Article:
4.  Give limited choices. I try to remember that from when my son wakes up until he goes to sleep, so much of his life is out of his control.  Whenever possible, I give him a choice between two things – does he want to wear the red shirt or blue?  Eat his banana whole or cut into pieces?  Have his diaper changed now or when he’s done playing with his cars?  In the same vein, I’ve taken great care to move breakables and other hazards out of reach so that I don’t have to tell my son “no” frequently throughout the day.

5. Be predictable and proactive. Keeping to a somewhat regular schedule helps my son know what to expect.  For us, that typically means getting dressed, breakfast, some kind of outing in the morning and snack, lunch, naptime, an afternoon outing or playtime, dinner, time with Daddy and then bedtime.  I tell him in advance about things we’re going to do and am especially careful to warn him ahead of time when we have a transition coming up.  If I notice he’s struggling at any point in his daily routine, I’ll take a few minutes to connect over a story or sing a song together to help him get back on track.  This proactive approach helps to defuse any potentially bigger struggles before they take hold.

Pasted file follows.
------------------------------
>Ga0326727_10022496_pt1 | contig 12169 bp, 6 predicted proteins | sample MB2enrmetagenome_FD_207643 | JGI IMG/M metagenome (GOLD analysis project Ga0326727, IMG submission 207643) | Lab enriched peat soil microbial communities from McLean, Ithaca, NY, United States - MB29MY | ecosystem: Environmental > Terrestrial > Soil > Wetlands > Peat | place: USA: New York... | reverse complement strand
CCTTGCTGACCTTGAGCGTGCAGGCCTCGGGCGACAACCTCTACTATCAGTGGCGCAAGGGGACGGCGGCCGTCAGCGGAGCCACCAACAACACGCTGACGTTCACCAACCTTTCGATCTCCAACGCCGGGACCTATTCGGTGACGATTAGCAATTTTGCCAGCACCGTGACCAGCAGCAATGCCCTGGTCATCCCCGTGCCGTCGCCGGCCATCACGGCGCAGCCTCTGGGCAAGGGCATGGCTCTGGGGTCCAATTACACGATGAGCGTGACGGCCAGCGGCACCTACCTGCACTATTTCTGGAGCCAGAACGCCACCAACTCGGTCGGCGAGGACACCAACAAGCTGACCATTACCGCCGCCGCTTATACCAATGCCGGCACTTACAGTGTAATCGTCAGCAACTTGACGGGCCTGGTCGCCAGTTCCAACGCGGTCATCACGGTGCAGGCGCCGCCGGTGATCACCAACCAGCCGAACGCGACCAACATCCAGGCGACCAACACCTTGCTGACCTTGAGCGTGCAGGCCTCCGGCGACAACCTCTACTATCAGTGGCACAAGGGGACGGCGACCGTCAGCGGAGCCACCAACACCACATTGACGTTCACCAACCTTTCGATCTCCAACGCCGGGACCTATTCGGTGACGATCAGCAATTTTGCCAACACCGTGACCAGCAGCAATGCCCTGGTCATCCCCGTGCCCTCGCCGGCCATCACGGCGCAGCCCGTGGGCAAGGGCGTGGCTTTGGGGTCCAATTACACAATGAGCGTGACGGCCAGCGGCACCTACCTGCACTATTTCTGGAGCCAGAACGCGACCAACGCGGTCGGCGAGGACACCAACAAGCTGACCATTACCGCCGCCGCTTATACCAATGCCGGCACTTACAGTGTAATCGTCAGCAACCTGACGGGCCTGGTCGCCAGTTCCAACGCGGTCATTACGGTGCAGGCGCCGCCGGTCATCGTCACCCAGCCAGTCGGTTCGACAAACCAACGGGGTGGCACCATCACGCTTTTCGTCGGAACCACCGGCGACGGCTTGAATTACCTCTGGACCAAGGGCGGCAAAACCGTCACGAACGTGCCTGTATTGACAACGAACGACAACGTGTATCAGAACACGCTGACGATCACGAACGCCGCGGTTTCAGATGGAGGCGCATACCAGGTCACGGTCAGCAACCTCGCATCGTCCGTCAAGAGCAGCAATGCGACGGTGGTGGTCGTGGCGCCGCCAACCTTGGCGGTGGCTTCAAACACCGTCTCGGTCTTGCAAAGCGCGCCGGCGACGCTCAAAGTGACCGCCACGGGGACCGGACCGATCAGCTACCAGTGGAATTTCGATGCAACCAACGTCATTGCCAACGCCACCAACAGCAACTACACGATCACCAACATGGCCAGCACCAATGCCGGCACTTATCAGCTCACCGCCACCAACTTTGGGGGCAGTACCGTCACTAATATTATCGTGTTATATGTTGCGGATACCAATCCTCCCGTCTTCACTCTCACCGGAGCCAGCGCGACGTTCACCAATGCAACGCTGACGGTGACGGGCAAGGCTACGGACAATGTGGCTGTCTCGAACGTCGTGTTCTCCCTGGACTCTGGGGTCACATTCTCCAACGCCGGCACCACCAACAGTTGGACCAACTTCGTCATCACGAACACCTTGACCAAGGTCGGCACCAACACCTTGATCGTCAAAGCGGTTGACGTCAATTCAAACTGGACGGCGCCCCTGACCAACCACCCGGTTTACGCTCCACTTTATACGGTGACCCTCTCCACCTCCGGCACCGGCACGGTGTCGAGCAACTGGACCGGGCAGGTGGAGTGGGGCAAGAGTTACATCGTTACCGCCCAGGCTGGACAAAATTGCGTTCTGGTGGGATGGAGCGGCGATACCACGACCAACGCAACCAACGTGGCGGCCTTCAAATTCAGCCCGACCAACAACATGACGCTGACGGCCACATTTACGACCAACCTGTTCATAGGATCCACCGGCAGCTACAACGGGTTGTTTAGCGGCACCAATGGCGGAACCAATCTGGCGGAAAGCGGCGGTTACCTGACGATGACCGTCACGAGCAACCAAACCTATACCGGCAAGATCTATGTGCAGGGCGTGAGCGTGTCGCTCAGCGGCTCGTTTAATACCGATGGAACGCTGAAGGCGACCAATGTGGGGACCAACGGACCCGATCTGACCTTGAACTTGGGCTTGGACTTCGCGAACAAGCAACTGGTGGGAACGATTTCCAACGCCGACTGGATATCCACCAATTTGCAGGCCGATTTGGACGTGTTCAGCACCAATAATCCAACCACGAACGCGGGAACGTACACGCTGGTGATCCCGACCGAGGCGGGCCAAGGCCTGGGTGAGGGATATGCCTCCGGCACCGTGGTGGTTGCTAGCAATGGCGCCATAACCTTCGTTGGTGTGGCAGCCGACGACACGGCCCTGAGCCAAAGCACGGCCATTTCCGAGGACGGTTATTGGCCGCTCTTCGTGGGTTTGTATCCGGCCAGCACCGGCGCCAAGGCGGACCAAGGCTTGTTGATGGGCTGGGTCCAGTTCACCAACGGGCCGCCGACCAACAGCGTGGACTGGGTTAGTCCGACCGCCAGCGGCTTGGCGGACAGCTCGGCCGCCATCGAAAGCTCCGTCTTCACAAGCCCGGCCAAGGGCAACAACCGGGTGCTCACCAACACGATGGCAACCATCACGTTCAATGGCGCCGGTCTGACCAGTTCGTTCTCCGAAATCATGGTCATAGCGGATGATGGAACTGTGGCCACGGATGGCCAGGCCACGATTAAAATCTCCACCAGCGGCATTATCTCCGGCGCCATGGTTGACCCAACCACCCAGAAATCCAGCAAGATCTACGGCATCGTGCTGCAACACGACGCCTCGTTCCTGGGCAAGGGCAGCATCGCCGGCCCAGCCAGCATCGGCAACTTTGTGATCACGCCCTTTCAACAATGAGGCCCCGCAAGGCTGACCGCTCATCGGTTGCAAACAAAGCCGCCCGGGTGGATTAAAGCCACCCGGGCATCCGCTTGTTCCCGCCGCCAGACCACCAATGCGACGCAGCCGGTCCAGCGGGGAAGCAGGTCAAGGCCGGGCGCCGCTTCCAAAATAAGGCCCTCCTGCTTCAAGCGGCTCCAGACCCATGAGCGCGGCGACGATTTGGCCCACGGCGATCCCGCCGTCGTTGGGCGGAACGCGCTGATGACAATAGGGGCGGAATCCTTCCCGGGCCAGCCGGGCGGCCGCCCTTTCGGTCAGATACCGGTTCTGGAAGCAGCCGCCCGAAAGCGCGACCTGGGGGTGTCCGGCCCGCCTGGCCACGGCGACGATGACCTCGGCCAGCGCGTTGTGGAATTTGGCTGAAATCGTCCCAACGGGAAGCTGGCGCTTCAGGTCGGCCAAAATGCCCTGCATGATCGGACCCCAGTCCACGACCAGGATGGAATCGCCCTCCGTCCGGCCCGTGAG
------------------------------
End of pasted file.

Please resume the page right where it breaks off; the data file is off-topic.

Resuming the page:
No matter what, all children will have their good and bad moments.  But, I’ve found the good vastly outnumber the bad when I stick to these tried and true tips!

 

 

Aggression and Young Children: A Father’s Struggle

by Dr. Corinne Masur

Recently I read on a parenting blog that if children show aggression it’s because they are in discomfort.

Is this really so?

And while we’re at it, what do we mean when we speak of aggression in the toddler or the young child? Are we talking about anger? Tantrums? Hitting and biting? All of these? Or more?

Defining our terms could be helpful before starting this discussion. Continue reading